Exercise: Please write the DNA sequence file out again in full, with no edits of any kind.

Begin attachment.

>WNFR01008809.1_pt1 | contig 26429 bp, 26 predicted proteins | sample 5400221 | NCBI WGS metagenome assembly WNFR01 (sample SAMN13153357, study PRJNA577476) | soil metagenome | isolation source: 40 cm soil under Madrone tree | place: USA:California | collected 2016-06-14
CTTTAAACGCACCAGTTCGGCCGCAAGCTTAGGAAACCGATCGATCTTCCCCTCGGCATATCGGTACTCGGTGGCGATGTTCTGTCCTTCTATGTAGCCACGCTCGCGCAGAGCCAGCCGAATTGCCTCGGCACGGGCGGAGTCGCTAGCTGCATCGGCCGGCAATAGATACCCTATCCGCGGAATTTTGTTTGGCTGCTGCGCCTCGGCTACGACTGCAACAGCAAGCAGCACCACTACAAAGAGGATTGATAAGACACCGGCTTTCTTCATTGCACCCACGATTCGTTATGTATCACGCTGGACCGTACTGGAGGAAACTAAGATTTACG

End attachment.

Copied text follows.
>WNFR01008809.1_pt1 | contig 26429 bp, 26 predicted proteins | sample 5400221 | NCBI WGS metagenome assembly WNFR01 (sample SAMN13153357, study PRJNA577476) | soil metagenome | isolation source: 40 cm soil under Madrone tree | place: USA:California | collected 2016-06-14
CTTTAAACGCACCAGTTCGGCCGCAAGCTTAGGAAACCGATCGATCTTCCCCTCGGCATATCGGTACTCGGTGGCGATGTTCTGTCCTTCTATGTAGCCACGCTCGCGCAGAGCCAGCCGAATTGCCTCGGCACGGGCGGAGTCGCTAGCTGCATCGGCCGGCAATAGATACCCTATCCGCGGAATTTTGTTTGGCTGCTGCGCCTCGGCTACGACTGCAACAGCAAGCAGCACCACTACAAAGAGGATTGATAAGACACCGGCTTTCTTCATTGCACCCACGATTCGTTATGTATCACGCTGGACCGTACTGGAGGAAACTAAGATTTACG